How to become a Husky’s pack leader

The first thing to take into account on how to train an Alaskan Husky in the right way is precisely knowing how to impose yourself as a pack leader. In truth, this is the first step in the training and education of any four-legged, but the speech is even more true for a dog like the Alaskan Husky.

Know that the Alaskan Husky is a very intelligent dog, receptive to commands and with an iron memory. After all, we are talking about a breed born to pull sleds, so it has a particular propensity to listen and to interact with humans.

The Alaskan Husky needs a master with a firm wrist, who is not hesitant and who knows how to be recognized as a pack leader.

How to do it? We need to be authoritative (non-authoritarian), set rules from when it’s a puppy, give it dry and precise commands, and satisfy its need to be active and in motion. Only in this way does the Alaskan Husky recognize in the master the leader to which to be faithful for life.

How to behave with a Husky puppy

How to train an Alaskan Husky, all methods

Like all puppies, Alaskan Husky puppies are small concentrates of energy and vitality. From the first months, their great desire to live emerges, that enthusiasm and that desire to discover the world around them that makes us love the little four-legged ones so much.

These energies must be channeled towards a goal, goals and therefore the education of the Alaskan Husky must begin early. Puppies have a supple, malleable mind and it’s easy to teach them basic commands. Which then are the starting point for the actual training, both at home and outside.

The Alaskan Husky is a receptive dog who has no problem learning and learning what we teach it. The best method, as always, is that of positive reinforcement for the dog: associate a voice command with an action, reward the dog when it performs it correctly.

Husky puppy socialization

How to train an Alaskan Husky puppy? Obviously, let’s start with socialization, the first step in teaching the dog to be in the company of other dogs or strangers. Before going out with the dog for a walk, it is necessary to establish the first rules at home and teach the puppy the basic commands. “Sit”, “go”, “come” are the code through which the puppy learns to listen to the voice of the owner, to follow its instructions, and to behave well in the end.

Without these first commands, it will be difficult to manage the dog outside the home, in uncontrolled situations where the unexpected is just around the corner.

The Alaskan Husky is a dog that has no socialization problems. By instinct it packs, it loves to work in a group so basically for such a dog its fellow men are not a threat to be removed or from which to escape. With patience and perseverance, it will not be difficult to socialize this puppy with other dogs.

Train an Alaskan Husky with positive reinforcement

How to train an Alaskan Husky, all methods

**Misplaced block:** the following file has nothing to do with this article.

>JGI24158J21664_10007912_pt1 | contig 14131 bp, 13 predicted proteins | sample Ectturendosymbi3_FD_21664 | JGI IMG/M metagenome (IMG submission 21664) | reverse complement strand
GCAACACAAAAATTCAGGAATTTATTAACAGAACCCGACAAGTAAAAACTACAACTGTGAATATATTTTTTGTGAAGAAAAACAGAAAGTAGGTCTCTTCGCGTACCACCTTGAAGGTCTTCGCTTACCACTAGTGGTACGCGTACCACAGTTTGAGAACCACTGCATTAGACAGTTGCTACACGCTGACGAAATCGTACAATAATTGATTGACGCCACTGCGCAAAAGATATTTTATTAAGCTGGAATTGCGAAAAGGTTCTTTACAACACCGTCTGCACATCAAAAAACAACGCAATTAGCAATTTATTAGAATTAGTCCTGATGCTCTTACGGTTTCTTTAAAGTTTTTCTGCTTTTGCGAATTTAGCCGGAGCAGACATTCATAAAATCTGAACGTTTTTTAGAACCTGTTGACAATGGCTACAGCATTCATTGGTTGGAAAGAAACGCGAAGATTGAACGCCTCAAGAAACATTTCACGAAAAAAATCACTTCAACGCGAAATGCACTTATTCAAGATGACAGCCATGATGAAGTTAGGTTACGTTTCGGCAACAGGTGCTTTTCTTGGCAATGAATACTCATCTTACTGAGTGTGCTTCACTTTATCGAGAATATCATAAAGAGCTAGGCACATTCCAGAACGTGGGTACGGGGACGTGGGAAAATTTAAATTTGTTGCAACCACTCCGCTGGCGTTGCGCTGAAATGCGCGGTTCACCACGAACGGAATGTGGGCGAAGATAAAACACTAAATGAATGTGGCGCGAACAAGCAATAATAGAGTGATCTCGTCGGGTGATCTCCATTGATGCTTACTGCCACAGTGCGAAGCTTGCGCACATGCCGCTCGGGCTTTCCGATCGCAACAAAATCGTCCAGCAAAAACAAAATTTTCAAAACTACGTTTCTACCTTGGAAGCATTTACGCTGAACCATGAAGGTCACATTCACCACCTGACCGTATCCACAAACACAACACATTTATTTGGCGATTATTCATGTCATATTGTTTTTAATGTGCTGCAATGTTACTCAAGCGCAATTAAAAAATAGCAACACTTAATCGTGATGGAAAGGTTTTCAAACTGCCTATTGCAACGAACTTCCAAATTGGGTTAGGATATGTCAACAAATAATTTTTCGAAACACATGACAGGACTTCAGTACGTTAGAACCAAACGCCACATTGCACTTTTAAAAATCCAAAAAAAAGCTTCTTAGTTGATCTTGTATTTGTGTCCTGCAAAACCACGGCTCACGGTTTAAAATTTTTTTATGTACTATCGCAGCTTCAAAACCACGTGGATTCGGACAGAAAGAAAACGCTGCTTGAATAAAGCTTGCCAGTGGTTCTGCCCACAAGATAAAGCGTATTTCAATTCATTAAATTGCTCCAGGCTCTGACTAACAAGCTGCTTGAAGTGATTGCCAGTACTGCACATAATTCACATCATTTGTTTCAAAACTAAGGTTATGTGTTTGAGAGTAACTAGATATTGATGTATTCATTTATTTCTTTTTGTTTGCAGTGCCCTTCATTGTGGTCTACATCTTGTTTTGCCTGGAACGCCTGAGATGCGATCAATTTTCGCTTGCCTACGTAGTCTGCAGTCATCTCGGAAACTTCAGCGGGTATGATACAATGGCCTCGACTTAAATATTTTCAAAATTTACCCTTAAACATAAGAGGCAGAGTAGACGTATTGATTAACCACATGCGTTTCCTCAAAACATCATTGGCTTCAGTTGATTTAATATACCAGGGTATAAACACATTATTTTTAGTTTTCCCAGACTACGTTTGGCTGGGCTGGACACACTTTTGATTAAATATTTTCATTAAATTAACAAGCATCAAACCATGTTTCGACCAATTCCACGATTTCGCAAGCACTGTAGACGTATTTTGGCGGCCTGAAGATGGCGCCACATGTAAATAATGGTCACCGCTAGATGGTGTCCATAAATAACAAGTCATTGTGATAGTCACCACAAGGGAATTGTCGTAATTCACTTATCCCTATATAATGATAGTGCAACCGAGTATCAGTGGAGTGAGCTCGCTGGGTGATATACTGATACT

When we ask ourselves how to train an Alaskan Husky we must start from the assumption that there are different techniques for training puppies (but also adults). The important thing, however, is to understand the nature of our four-legged dog and then choose the method that best suits its character and personality.

The Alaskan Husky needs a leader, firm and decisive commands, and absolutely must not be treated with anger, much less with violence. The ideal method to train a dog like the Alaskan Husky is positive reinforcement, so associate a command with action but above all with a reward.

With this method, we can teach the dog while still a puppy to do its business at a precise point, which we have previously chosen. In the same way, we can teach it to wear the leash but also to walk beside us without pulling the leash when we are away from home.

The important thing is to avoid punishment, a dog like the Alaskan Husky should not be scolded repeatedly but treated with kindness and with the respect it deserves.

How To Train a Blue Heeler?

Blue Heeler training

The Blue Heeler, also known as the Australian Cattle Dog, was originally bred in Australia to help ranchers herd cattle. They are smart and independent, and they thrive when given a job to do. They require vigorous exercise all day, such as running or swimming.

An inactive Blue Heeler can create a task, which can result in damage to your home, yard, or belongings. Due to their stubborn nature, these dogs require very careful obedience training. Their intelligence, however, makes them very sensitive to training.

As soon as you bring a Blue Heeler into your home, set the rules. Decide what you are allowed to do and what you are not. Don’t neglect these rules. If you ever allow it to break one, like to get on your bed and play, this independent dog will think it has a right to do it again.

Blue Heeler training

Buy or make training rewards for your Blue Heeler. Take their tastes into account. These rewards must be desirable to the dog to teach it to obey your commands. They should be bite-sized and easy to chew so it can eat them quickly and get back to training.

To keep it healthy, consider buying low-fat natural treats at your local pet store.

Create a training program. Blue Heelers really like to work out, and a training program will help it feel busy. Consider two or three training sessions a day. They shouldn’t last more than 5 to 10 minutes so your dog doesn’t get bored. Choose one or two commands to focus on for each session.

Use rewards to incentivize your Blue Heeler to follow your orders. Your dog doesn’t know what you expect of it, and these rewards will help it understand. The reward may direct it to a sitting position, for example, if you hold it above its head and out of its reach. As it extends its nose to follow your hand, its rear end will lower to the ground.